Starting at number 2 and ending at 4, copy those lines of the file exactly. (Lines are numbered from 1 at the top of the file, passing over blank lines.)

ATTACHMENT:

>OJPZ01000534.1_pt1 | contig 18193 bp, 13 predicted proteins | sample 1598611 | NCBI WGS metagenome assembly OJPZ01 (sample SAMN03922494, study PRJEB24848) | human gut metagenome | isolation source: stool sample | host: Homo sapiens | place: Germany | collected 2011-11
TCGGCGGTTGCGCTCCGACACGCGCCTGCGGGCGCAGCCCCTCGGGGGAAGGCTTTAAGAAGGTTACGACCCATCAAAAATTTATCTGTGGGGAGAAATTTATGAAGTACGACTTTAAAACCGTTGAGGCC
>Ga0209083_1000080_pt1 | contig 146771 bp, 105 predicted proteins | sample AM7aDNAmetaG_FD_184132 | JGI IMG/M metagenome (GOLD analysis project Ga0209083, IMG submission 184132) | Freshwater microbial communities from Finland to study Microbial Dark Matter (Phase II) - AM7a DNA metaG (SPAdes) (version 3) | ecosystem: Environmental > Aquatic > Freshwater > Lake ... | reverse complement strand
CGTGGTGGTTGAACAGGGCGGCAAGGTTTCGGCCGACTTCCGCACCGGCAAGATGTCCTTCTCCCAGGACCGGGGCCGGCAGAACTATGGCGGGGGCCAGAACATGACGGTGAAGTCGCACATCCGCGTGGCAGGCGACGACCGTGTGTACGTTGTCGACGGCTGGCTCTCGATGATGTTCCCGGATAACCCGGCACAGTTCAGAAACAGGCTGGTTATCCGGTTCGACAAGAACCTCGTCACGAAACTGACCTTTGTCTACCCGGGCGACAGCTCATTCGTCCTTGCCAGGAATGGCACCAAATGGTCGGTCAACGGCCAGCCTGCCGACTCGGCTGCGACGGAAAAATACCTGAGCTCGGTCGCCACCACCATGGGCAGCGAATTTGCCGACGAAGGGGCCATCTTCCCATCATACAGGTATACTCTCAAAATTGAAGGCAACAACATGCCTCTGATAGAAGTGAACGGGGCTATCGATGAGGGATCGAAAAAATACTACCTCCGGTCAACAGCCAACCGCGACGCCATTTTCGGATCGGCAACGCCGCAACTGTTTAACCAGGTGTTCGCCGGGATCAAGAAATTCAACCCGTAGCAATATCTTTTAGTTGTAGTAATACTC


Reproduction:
TCGGCGGTTGCGCTCCGACACGCGCCTGCGGGCGCAGCCCCTCGGGGGAAGGCTTTAAGAAGGTTACGACCCATCAAAAATTTATCTGTGGGGAGAAATTTATGAAGTACGACTTTAAAACCGTTGAGGCC
>Ga0209083_1000080_pt1 | contig 146771 bp, 105 predicted proteins | sample AM7aDNAmetaG_FD_184132 | JGI IMG/M metagenome (GOLD analysis project Ga0209083, IMG submission 184132) | Freshwater microbial communities from Finland to study Microbial Dark Matter (Phase II) - AM7a DNA metaG (SPAdes) (version 3) | ecosystem: Environmental > Aquatic > Freshwater > Lake ... | reverse complement strand
CGTGGTGGTTGAACAGGGCGGCAAGGTTTCGGCCGACTTCCGCACCGGCAAGATGTCCTTCTCCCAGGACCGGGGCCGGCAGAACTATGGCGGGGGCCAGAACATGACGGTGAAGTCGCACATCCGCGTGGCAGGCGACGACCGTGTGTACGTTGTCGACGGCTGGCTCTCGATGATGTTCCCGGATAACCCGGCACAGTTCAGAAACAGGCTGGTTATCCGGTTCGACAAGAACCTCGTCACGAAACTGACCTTTGTCTACCCGGGCGACAGCTCATTCGTCCTTGCCAGGAATGGCACCAAATGGTCGGTCAACGGCCAGCCTGCCGACTCGGCTGCGACGGAAAAATACCTGAGCTCGGTCGCCACCACCATGGGCAGCGAATTTGCCGACGAAGGGGCCATCTTCCCATCATACAGGTATACTCTCAAAATTGAAGGCAACAACATGCCTCTGATAGAAGTGAACGGGGCTATCGATGAGGGATCGAAAAAATACTACCTCCGGTCAACAGCCAACCGCGACGCCATTTTCGGATCGGCAACGCCGCAACTGTTTAACCAGGTGTTCGCCGGGATCAAGAAATTCAACCCGTAGCAATATCTTTTAGTTGTAGTAATACTC